Creating Silver Linings: Four Self-Care Practices to Nurture You Through These Dark Days.

Creating Silver Linings: Four Self-Care Practices to Nurture You Through These Dark Days

Coronavirus has brought much more than sickness to 120 countries around our green planet. With it’s shortness of breath and fever come fear, uncertainty and anxiety of the unknown. The last article here was written about families and the balance between working and existing in our spaces with our children. But what about our own well being? As we care for our partners, children and even our employers, where is the space for taking care of our emotional and physical well being?

The word self-care is overused and at times even, used flippantly. I had a previous partner who saw it as “selfish.” Which of course, it is! In the best way. Getting through this extremely difficult times requires a very conscious effort to rediscover our equilibrium in a world that looks so different than the one we all know. What does self-care look like? Surprisingly, it’s very different for each person. Here are three ways to get your self-care needs met:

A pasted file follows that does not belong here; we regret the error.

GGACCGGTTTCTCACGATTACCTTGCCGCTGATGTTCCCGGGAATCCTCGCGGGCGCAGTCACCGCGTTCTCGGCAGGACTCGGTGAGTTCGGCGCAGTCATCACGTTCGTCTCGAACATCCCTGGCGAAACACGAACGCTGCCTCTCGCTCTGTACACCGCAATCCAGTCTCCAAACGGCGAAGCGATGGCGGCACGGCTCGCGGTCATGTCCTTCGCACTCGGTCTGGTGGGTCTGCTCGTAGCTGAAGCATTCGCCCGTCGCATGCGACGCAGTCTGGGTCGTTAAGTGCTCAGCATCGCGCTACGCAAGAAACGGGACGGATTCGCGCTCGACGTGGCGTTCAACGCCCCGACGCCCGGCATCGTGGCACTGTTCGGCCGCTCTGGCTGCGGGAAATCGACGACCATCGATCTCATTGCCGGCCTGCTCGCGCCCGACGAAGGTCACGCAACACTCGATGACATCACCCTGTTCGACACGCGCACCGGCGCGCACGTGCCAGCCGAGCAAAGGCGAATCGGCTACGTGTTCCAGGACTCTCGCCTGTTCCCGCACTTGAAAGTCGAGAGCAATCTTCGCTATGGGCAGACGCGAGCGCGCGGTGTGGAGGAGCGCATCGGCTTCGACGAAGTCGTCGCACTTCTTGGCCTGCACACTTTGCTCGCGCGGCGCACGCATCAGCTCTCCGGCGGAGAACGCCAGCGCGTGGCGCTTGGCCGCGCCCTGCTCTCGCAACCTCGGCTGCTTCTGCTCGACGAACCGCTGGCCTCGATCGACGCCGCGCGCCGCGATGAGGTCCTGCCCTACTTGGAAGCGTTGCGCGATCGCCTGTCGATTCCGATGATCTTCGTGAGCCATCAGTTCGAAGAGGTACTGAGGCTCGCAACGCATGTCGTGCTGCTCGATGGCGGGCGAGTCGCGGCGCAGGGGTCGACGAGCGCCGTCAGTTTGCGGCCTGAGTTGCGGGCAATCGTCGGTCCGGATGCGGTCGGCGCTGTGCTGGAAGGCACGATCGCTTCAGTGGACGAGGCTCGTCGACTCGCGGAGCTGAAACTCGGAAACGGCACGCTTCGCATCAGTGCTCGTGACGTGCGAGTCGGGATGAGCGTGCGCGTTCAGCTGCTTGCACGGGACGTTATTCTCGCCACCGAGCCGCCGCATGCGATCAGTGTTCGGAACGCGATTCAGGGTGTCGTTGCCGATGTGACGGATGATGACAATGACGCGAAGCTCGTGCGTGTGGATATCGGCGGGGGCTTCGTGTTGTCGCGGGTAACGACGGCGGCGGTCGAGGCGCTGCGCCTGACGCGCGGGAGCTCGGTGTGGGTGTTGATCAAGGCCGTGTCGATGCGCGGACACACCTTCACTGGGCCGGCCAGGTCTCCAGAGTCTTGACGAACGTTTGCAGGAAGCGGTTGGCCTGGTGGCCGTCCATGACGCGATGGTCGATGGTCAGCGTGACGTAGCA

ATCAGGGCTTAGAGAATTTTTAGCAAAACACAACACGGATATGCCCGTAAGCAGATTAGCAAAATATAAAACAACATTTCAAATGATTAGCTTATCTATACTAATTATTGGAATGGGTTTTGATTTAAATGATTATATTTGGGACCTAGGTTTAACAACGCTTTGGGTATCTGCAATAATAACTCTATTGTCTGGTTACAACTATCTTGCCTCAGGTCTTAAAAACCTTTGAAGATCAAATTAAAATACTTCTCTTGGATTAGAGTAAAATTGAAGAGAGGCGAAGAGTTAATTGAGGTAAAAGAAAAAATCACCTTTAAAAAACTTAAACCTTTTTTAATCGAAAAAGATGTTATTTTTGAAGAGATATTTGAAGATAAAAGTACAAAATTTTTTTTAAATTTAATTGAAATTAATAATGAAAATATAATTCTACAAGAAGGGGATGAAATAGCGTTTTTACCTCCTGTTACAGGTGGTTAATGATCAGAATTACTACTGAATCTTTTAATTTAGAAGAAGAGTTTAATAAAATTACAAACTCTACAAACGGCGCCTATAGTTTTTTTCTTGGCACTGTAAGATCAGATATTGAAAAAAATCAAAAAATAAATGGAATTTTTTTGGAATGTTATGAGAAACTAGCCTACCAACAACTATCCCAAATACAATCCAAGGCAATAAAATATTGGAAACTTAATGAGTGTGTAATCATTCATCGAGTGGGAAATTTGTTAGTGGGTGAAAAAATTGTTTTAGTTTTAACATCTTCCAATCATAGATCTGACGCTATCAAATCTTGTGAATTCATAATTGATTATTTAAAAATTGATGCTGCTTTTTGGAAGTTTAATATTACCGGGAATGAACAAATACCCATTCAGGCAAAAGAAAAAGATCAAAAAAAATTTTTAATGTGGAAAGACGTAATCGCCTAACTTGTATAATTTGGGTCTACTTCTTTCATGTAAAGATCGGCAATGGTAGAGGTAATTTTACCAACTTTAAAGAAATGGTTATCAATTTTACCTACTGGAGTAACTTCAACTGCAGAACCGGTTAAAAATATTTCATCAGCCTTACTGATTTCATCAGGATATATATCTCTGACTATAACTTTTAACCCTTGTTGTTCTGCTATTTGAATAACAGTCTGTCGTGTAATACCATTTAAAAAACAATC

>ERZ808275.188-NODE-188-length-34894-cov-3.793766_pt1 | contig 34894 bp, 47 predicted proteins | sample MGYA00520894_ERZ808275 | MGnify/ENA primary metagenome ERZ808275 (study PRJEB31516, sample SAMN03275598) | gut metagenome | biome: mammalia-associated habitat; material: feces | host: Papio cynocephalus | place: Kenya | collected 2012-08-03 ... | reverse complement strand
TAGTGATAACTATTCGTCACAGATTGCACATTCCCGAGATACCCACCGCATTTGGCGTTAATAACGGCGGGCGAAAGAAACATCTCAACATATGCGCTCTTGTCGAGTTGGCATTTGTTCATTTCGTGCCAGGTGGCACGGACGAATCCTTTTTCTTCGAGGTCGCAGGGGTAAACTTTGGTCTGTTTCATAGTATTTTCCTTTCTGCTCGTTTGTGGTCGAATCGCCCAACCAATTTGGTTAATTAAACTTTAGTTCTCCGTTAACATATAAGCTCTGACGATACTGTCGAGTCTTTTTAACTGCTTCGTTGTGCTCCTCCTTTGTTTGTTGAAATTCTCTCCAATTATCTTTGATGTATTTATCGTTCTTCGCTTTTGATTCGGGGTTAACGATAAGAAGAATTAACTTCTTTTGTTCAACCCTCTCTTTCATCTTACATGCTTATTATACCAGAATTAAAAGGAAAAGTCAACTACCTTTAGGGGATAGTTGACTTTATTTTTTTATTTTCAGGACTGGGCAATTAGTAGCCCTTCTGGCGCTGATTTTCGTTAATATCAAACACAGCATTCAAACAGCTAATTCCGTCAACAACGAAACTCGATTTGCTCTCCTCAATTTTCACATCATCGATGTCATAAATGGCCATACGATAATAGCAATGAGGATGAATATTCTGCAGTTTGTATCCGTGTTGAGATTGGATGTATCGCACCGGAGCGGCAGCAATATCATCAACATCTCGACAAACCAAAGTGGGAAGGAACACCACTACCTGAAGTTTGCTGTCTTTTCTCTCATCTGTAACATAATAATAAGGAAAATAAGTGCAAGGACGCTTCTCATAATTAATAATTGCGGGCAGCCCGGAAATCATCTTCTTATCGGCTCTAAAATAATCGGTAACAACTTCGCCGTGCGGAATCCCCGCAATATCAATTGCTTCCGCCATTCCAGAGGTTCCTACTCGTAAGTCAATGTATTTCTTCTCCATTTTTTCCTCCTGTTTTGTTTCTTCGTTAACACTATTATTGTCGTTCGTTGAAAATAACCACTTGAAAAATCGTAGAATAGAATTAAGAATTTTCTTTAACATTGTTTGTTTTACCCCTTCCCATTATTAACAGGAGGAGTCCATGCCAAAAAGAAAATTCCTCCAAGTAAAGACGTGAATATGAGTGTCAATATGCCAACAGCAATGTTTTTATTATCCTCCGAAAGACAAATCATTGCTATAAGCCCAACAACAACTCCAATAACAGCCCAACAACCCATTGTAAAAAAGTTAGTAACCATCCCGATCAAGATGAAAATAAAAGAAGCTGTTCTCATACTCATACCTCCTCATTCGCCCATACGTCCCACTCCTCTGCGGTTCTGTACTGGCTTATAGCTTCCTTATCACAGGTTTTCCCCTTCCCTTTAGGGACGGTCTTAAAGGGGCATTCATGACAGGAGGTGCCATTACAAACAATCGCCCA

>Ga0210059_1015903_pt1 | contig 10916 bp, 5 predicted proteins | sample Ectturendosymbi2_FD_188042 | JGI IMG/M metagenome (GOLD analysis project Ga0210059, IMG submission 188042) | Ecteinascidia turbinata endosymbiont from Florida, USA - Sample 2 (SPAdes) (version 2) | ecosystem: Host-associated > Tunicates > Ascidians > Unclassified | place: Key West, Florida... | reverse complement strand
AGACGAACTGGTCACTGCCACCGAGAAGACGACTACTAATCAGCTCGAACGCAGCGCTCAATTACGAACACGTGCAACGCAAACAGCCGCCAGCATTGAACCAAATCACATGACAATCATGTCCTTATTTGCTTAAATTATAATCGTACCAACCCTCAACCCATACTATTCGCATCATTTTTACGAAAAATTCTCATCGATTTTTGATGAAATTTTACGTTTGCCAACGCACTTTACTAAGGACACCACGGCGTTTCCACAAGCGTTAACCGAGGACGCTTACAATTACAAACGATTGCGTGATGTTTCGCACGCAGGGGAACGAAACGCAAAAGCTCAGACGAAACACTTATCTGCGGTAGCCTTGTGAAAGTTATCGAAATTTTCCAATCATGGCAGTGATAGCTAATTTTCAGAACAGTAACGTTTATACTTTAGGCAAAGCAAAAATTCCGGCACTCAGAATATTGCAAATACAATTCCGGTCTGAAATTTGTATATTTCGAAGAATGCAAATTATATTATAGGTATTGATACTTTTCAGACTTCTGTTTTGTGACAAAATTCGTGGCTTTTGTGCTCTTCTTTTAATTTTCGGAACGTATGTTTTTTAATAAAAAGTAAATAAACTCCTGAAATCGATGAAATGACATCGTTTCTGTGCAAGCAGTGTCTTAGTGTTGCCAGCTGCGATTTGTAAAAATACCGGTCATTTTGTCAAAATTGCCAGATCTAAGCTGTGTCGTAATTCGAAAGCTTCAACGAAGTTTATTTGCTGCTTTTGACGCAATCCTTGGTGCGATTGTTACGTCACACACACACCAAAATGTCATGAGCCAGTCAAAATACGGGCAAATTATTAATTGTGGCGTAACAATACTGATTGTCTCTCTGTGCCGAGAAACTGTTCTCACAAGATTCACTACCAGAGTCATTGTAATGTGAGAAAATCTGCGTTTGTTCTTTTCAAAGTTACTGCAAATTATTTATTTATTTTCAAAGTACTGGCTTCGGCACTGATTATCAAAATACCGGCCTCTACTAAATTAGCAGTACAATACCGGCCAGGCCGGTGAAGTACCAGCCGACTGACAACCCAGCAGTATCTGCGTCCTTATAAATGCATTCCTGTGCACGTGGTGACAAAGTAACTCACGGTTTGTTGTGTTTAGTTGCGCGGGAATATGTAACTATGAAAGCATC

1. Rest: When our nervous system is on high alert, we need to make more space for rest-whatever that looks like for you.
  2. Nature: Green space immediately helps our parasympathetic nervous system and lower levels of the stress hormone cortisol.
  3. Movement: Moving our bodies have shown to have similar and sometimes even better effects on our well being than some antidepressants.
  4. Connection: I know it’s called self care, but making an intention to connect with those you love each day can help you get through this deeply disheartening isolation.

If left to our own devices, or at least my own devices, I see binging media in the form of news, endless episodes of anything and empty foods as my primary coping strategies. What about your go-tos? If this truly led me to filling my cup and feeling held in this hard time, I’d say go for it. But more often than not, I’m left feeling scared, tired and sad.